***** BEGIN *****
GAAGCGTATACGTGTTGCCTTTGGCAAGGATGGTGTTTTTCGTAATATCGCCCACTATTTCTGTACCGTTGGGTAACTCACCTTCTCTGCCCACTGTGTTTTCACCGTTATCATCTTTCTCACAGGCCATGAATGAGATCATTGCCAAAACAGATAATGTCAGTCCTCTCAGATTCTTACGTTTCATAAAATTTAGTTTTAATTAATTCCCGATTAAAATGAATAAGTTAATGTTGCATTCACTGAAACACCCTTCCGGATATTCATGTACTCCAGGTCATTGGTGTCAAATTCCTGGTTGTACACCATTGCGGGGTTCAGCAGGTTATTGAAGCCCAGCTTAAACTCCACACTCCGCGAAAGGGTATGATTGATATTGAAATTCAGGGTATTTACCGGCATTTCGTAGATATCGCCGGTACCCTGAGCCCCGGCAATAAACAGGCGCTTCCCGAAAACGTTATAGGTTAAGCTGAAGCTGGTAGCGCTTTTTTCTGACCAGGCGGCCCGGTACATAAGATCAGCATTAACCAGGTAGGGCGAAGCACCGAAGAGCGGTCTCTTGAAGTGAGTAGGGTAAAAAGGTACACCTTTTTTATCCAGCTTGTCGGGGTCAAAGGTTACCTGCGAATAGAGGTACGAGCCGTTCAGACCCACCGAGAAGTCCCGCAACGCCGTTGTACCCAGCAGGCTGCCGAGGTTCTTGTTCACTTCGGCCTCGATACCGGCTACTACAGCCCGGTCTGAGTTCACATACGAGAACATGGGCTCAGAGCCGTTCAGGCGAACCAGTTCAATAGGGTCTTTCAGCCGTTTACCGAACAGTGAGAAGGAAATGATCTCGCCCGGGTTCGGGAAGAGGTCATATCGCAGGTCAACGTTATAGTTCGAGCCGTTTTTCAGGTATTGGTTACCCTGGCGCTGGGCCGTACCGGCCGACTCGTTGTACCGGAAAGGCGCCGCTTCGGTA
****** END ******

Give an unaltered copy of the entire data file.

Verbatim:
GAAGCGTATACGTGTTGCCTTTGGCAAGGATGGTGTTTTTCGTAATATCGCCCACTATTTCTGTACCGTTGGGTAACTCACCTTCTCTGCCCACTGTGTTTTCACCGTTATCATCTTTCTCACAGGCCATGAATGAGATCATTGCCAAAACAGATAATGTCAGTCCTCTCAGATTCTTACGTTTCATAAAATTTAGTTTTAATTAATTCCCGATTAAAATGAATAAGTTAATGTTGCATTCACTGAAACACCCTTCCGGATATTCATGTACTCCAGGTCATTGGTGTCAAATTCCTGGTTGTACACCATTGCGGGGTTCAGCAGGTTATTGAAGCCCAGCTTAAACTCCACACTCCGCGAAAGGGTATGATTGATATTGAAATTCAGGGTATTTACCGGCATTTCGTAGATATCGCCGGTACCCTGAGCCCCGGCAATAAACAGGCGCTTCCCGAAAACGTTATAGGTTAAGCTGAAGCTGGTAGCGCTTTTTTCTGACCAGGCGGCCCGGTACATAAGATCAGCATTAACCAGGTAGGGCGAAGCACCGAAGAGCGGTCTCTTGAAGTGAGTAGGGTAAAAAGGTACACCTTTTTTATCCAGCTTGTCGGGGTCAAAGGTTACCTGCGAATAGAGGTACGAGCCGTTCAGACCCACCGAGAAGTCCCGCAACGCCGTTGTACCCAGCAGGCTGCCGAGGTTCTTGTTCACTTCGGCCTCGATACCGGCTACTACAGCCCGGTCTGAGTTCACATACGAGAACATGGGCTCAGAGCCGTTCAGGCGAACCAGTTCAATAGGGTCTTTCAGCCGTTTACCGAACAGTGAGAAGGAAATGATCTCGCCCGGGTTCGGGAAGAGGTCATATCGCAGGTCAACGTTATAGTTCGAGCCGTTTTTCAGGTATTGGTTACCCTGGCGCTGGGCCGTACCGGCCGACTCGTTGTACCGGAAAGGCGCCGCTTCGGTA